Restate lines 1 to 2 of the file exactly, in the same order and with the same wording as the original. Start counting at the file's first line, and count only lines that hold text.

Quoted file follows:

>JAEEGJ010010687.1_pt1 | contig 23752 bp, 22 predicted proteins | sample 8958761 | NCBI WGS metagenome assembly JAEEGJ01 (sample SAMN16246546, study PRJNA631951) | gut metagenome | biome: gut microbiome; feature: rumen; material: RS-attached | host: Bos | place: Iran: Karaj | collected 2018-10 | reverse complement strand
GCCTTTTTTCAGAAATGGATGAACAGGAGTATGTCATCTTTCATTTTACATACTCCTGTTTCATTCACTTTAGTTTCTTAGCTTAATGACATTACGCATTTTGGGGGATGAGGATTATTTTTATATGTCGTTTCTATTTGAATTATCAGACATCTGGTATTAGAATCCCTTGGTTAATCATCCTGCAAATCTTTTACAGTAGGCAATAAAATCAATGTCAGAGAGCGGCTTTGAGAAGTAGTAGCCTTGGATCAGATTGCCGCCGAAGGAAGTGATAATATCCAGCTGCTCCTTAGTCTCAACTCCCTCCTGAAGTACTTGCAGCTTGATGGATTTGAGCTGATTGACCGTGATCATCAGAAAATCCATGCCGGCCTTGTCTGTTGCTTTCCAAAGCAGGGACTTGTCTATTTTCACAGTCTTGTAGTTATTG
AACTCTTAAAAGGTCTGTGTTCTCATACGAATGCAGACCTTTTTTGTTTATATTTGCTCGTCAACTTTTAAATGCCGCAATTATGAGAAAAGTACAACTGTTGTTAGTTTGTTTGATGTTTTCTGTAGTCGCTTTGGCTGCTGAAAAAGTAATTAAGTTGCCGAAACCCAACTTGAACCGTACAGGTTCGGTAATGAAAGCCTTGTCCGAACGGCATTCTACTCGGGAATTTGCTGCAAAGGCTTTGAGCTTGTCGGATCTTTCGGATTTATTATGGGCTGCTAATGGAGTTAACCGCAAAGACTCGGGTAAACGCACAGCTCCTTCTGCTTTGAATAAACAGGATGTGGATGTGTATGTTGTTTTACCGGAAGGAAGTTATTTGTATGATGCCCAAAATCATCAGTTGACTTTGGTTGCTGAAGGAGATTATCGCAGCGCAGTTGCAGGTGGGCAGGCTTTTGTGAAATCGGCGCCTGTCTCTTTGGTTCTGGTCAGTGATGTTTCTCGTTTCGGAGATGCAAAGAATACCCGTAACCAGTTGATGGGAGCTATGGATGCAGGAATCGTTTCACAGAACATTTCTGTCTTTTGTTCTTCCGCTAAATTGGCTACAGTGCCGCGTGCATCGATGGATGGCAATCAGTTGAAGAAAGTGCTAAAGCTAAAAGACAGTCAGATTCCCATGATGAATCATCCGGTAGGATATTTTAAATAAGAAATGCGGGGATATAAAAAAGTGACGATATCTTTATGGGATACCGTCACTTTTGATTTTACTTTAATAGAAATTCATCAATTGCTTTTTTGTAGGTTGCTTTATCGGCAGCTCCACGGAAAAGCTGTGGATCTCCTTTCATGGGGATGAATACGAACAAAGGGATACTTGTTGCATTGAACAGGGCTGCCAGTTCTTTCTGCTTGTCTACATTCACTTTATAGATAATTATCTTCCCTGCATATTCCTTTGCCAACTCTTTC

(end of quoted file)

>JAEEGJ010010687.1_pt1 | contig 23752 bp, 22 predicted proteins | sample 8958761 | NCBI WGS metagenome assembly JAEEGJ01 (sample SAMN16246546, study PRJNA631951) | gut metagenome | biome: gut microbiome; feature: rumen; material: RS-attached | host: Bos | place: Iran: Karaj | collected 2018-10 | reverse complement strand
GCCTTTTTTCAGAAATGGATGAACAGGAGTATGTCATCTTTCATTTTACATACTCCTGTTTCATTCACTTTAGTTTCTTAGCTTAATGACATTACGCATTTTGGGGGATGAGGATTATTTTTATATGTCGTTTCTATTTGAATTATCAGACATCTGGTATTAGAATCCCTTGGTTAATCATCCTGCAAATCTTTTACAGTAGGCAATAAAATCAATGTCAGAGAGCGGCTTTGAGAAGTAGTAGCCTTGGATCAGATTGCCGCCGAAGGAAGTGATAATATCCAGCTGCTCCTTAGTCTCAACTCCCTCCTGAAGTACTTGCAGCTTGATGGATTTGAGCTGATTGACCGTGATCATCAGAAAATCCATGCCGGCCTTGTCTGTTGCTTTCCAAAGCAGGGACTTGTCTATTTTCACAGTCTTGTAGTTATTG